The volume of cargo shipped though Irish ports saw a small overall increase last year with two of the five principle cargo segments experiencing growth. This is according to the latest annual edition of the 10th Annual Irish Maritime Transport Economist. This year’s publication also included the launch of the IMDO’s inauguraliShip Index* which was released at an industry briefing in Dublin, today (April 24th) by the Irish Maritime Development Office (IMDO).
The new iShip Index is a quarterly weighted indicator which gauges the health of the Irish shipping industry and the wider economy. The iShip Index showed a one per cent1% increase in overall shipping activity across the State during 2012.
Speaking at the launch of the 10th publication, IMDO Director Mr. Glenn Murphy said, “Over the past decade Irish ports have handled just under half of a billion tonnes of cargo, while more than 27 million container and trailer units passed through ports on the Island of Ireland. During this time, we have seen the highest volume rises followed by record declines. Our publication clearly illustrates the relationship between the maritime economy and the real Irish economy. While not an absolute indicator in its own right, the shipping data gives us a strong impression of changes in the domestic economy; about patterns of consumption behaviour; and also indigenous export output.”
Demand over 2012 was relatively lacklustre for the Irish ports and shipping sector with growth limited to a small number of commodities in the bulk market segments. Growth in the dry bulk segment was better than expected, up overall by 7% to 14.9 million tonnes and boosted by strong input demands from the agricultural sector. This was heavily driven by a 34% increase in bulk animal feed which was in part influenced by the heavy rainfall that occurred over the summer and autumn seasons last year.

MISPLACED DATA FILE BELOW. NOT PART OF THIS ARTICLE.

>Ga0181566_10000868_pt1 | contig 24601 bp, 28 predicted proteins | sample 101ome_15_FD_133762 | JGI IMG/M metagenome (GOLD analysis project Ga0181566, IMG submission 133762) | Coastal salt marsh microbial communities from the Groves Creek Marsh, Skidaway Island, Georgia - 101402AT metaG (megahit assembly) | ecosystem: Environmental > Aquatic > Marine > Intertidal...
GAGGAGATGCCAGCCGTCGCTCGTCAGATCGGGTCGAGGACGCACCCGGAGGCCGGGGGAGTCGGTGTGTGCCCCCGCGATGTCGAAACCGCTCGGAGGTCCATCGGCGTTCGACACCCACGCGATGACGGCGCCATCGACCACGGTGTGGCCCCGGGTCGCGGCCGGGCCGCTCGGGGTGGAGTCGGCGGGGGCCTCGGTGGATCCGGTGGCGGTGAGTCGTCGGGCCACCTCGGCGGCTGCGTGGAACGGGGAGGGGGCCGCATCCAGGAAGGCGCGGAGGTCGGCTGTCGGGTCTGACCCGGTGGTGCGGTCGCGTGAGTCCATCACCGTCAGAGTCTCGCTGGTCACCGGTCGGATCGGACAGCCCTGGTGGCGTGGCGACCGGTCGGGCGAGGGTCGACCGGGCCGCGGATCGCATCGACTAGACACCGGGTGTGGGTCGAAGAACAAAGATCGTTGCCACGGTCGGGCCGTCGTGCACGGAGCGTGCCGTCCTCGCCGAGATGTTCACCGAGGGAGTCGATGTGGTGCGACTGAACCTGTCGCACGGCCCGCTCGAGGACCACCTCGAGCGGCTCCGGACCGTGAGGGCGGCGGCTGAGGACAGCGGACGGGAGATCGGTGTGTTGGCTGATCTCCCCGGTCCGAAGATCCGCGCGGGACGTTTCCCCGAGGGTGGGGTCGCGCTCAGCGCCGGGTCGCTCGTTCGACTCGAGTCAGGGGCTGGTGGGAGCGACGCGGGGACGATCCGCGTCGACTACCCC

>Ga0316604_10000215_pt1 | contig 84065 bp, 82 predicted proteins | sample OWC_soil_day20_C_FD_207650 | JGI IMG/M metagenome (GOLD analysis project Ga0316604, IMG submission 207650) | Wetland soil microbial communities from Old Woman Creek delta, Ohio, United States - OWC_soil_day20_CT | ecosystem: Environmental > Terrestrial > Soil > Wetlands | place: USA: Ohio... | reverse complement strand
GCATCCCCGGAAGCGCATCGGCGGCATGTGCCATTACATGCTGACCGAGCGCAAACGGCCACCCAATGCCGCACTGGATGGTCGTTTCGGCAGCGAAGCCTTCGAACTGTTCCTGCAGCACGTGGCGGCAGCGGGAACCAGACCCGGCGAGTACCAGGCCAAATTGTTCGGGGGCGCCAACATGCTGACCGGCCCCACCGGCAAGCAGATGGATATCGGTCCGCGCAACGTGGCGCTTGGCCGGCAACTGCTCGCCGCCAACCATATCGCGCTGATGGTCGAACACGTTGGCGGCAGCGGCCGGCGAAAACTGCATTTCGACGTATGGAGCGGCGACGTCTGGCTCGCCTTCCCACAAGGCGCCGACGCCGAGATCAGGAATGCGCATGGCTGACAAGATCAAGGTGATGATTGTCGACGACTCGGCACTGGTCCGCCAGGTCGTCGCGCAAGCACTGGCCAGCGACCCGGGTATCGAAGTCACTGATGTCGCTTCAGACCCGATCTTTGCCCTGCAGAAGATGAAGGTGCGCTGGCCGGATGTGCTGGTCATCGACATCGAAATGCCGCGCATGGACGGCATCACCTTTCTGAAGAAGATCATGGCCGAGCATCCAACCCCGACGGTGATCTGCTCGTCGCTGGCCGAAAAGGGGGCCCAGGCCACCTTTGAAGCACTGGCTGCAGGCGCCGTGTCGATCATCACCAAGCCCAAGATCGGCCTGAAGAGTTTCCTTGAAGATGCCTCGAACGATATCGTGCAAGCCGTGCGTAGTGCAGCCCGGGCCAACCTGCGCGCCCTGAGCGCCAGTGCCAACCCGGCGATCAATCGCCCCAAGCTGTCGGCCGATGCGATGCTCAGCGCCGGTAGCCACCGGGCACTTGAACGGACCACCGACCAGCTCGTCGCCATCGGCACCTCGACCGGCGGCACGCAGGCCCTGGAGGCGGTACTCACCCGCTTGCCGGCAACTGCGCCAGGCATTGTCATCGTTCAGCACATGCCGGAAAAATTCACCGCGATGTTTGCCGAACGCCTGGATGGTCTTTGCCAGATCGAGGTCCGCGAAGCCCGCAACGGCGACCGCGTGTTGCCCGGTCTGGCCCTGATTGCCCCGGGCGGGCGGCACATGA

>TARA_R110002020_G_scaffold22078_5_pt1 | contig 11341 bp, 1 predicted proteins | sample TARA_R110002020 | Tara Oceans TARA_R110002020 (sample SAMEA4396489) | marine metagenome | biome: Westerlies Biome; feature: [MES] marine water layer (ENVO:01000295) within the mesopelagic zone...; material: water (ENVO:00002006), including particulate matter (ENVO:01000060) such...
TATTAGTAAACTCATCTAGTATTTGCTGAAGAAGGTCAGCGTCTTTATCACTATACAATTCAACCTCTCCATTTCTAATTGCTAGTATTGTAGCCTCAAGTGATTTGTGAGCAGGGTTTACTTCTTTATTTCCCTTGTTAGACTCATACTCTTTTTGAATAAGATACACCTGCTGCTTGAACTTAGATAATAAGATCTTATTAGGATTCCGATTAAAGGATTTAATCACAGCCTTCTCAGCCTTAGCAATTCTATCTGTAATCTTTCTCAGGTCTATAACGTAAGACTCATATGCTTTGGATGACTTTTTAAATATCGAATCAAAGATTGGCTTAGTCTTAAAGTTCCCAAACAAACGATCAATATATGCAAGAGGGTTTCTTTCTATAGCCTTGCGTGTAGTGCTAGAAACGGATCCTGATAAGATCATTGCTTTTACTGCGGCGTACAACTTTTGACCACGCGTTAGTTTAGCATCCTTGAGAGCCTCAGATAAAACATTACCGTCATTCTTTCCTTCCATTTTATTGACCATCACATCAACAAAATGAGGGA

Elsewhere traffic volumes in the headline unit load shipping markets were down during 2012. Overall container traffic fell by 3% to 775,000 teu (twenty foot equivalent unit). One note of concern was the decline in exports (-2%). We initially observed an export slowdown in our 3rd quarter maritime review in 2011, with this trend persisting over the course of 2012 before turning negative in the second quarter of the year. However, exports to some longhaul markets in Asia, Africa and South America continued to show some positive signs of growth. Container imports remained negative (-3%), despite the rate of decline easing to its lowest level since 2007. The UK, our largest trading partner, returned to recession during 2012, resulting in weaker demand for the main ro/ro operators serving these markets with total volumes falling by 2% to 1.57 million freight units. Direct traffic to continental Europe, a subset of this market, increased by 5%.
Commenting on the report Minister for Transport, Tourism and Sport, Leo Varadkar TD, stated, “This year’s publication clearly articulates the challenging business environment our maritime transport sector faces, but importantly also makes the point that the worst of the economic storm appears to have passed and that we are now transitioning on a course towards more sustainable economic growth.”
The outlook for 2013 remains broadly similar to 2012 and we expect most markets to remain relatively flat for most of the year, although we are cautiously optimistic about the possibility for an upturn in some segments over the latter half of the year.
Notes to editor
A copy of The Irish Maritime Transport Economist - Volume 10 is availble from the IMDO website.
- iShip Index: +1%
- Bulk Traffic: +10% (Includes oil, dry bulk commodities & break bulk)
- Lo/Lo Traffic: -3% (Lift on/Lift off container market)
- Ro/Ro Traffic: -2% (Roll on/Roll off)
*iShip -The inaugural iShip Index is a quarterly weighted indicator which gauges the health of the Irish shipping industry and the wider economy. The index is comprised of five separate indices, representing the main maritime traffic categories moving through ports in the Republic of Ireland: Lo-Lo, Ro-Ro, Dry Bulk, Liquid Bulk & Break Bulk.
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